“There were some frustrations,” she smiles, “but I was twenty, so being frustrated is normal. I realised after a couple of years that I was craving more critical thinking. And I got that in Berlin.”
The MA course at KHB Weissensee in Berlin was a stark contrast with the open nature of art education in Reykjavík. “What I admire in Iceland is this ‘get up and go, no fear, just do and see what happens’ energy,” says Elín. “But there’s also a lack of critical thinking. In Germany it was very different: my fellow students on the MA had been studying for five years and maybe never had an exhibition. They were waiting for their ideas to become rock solid. It was good to find balance, and have access to both worlds.”
As she approached the final year of her studies in 2005, Elín was commissioned by Reykjavík Arts Festival. The curator was Jessica Morgan from the Tate Modern, and rather than basing the event in downtown Reykjavík, she decided to spread the artists all over Iceland. Elín’s show would take place in Ísafjörður in a large 1890s building called The Edinburgh House. Inside a corrugated iron exterior the house was under renovation, resulting in a raw, cavernous space.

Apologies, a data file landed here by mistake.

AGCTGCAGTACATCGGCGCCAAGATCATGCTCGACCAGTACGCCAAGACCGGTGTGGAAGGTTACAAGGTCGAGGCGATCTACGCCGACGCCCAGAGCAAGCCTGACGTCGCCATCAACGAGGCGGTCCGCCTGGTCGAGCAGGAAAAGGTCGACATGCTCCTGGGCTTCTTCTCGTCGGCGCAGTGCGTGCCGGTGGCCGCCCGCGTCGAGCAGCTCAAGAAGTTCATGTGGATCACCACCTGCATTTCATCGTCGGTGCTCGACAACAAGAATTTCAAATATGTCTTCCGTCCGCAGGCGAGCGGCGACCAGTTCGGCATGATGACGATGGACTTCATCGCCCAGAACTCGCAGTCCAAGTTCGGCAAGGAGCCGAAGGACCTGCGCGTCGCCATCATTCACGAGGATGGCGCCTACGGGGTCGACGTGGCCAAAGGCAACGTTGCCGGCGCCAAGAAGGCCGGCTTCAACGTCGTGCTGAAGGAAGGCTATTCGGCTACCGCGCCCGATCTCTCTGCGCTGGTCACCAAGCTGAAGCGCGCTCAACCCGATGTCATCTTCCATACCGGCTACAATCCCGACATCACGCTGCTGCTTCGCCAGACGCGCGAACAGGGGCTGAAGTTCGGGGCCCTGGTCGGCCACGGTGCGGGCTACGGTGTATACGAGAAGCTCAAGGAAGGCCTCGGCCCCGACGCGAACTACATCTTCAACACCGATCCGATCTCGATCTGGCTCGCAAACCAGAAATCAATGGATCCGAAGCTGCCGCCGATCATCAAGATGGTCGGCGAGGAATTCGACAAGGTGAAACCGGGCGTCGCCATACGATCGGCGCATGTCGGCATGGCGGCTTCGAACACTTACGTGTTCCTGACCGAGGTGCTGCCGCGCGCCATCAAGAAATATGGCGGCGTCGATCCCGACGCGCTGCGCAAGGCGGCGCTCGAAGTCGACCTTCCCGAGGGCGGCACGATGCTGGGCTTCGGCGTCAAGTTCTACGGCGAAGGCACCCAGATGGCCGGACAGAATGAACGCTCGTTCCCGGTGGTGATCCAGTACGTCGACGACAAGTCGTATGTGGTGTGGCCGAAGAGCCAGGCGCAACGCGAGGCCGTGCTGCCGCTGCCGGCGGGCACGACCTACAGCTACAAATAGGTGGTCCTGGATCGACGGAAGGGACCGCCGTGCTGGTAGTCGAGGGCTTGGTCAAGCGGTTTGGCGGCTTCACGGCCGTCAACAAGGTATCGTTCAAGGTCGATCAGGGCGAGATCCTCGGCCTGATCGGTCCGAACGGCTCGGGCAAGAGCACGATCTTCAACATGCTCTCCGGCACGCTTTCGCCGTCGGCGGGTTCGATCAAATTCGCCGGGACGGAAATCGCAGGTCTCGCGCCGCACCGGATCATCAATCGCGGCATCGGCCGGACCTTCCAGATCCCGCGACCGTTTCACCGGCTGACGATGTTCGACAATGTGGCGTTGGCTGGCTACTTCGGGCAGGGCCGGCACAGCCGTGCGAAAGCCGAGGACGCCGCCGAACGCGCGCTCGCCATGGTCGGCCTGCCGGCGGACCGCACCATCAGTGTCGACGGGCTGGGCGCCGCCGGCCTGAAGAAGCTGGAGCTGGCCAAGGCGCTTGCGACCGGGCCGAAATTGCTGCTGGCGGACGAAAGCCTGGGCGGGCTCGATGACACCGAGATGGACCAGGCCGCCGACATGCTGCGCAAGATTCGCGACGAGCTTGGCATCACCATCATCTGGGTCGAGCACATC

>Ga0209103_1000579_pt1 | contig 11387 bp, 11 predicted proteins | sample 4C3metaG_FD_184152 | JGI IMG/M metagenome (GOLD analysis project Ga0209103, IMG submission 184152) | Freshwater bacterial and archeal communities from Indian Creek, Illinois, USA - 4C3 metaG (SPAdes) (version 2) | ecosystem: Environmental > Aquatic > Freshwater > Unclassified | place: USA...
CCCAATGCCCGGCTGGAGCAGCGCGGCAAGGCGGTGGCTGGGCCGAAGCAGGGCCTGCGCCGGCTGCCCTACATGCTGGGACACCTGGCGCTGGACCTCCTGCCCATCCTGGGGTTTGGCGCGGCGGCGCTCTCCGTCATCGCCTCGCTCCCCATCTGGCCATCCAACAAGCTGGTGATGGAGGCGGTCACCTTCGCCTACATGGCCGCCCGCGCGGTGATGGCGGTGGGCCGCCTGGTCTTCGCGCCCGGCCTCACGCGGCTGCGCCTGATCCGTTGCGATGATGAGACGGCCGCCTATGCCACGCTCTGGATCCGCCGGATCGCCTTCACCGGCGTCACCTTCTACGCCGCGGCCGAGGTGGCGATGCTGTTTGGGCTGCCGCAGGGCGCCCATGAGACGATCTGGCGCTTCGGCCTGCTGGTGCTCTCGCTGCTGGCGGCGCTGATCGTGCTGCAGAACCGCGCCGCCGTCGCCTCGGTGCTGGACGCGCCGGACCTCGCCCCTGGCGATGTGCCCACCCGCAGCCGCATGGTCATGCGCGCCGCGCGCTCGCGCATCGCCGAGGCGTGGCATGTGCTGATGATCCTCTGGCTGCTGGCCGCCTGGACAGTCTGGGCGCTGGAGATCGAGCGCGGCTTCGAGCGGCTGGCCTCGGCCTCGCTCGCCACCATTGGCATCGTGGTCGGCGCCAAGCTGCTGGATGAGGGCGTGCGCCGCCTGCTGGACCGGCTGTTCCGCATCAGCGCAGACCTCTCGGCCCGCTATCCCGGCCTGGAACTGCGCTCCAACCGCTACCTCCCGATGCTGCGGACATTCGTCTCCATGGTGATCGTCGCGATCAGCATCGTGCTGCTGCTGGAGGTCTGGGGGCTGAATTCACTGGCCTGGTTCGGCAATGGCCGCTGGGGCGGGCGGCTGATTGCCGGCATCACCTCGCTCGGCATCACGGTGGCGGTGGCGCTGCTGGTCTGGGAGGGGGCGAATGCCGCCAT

Elín had some cash on hand from selling an apartment, and decided to go all-in on the project. “I had the opportunity to do something in a huge space—and I went for it!” she exclaims. “I was like: ‘Mum, Dad, I’d like to spend a million króna on plywood and screws, do you mind?’ But they said, ‘Go for it, girl!’ That’s real support.”
She assembled a group of collaborators, including two architects, a sound artist and a vocalist, and headed for Ísafjörður. The team stayed in a tiny rented apartment for six weeks, through a snowy, stormy spring, sharing a room and working day and night on Elín’s idea: a 150 metre-long zig-zagging tunnel environment, with brightly lit walls.
“We were endlessly walking along the tunnel,” Elín recalls, “and no matter how many times we walked this distance, we never knew where we were. If you forgot a tool somewhere, there was no way to remember. The distance seemed to expand.”
During its construction, Elín had little idea what the outcome would be. “It was an experiment,” she states. “I just knew what dimensions I wanted, and the lighting, and to have it as white as possible. You walked in and reached the end, expecting to see something around the corner… but there was another corner, then another, then another. You got the feeling of being snowblind. There were no reference points, and it became a projection screen for your own thoughts.”
The results were a surprise even to the artist. “The piece took on a life of its own,” says Elín, “and became something, without me directing it in that way. That’s very exciting to me—when you make decisions, one step at a time, but in the end it becomes something completely independent.”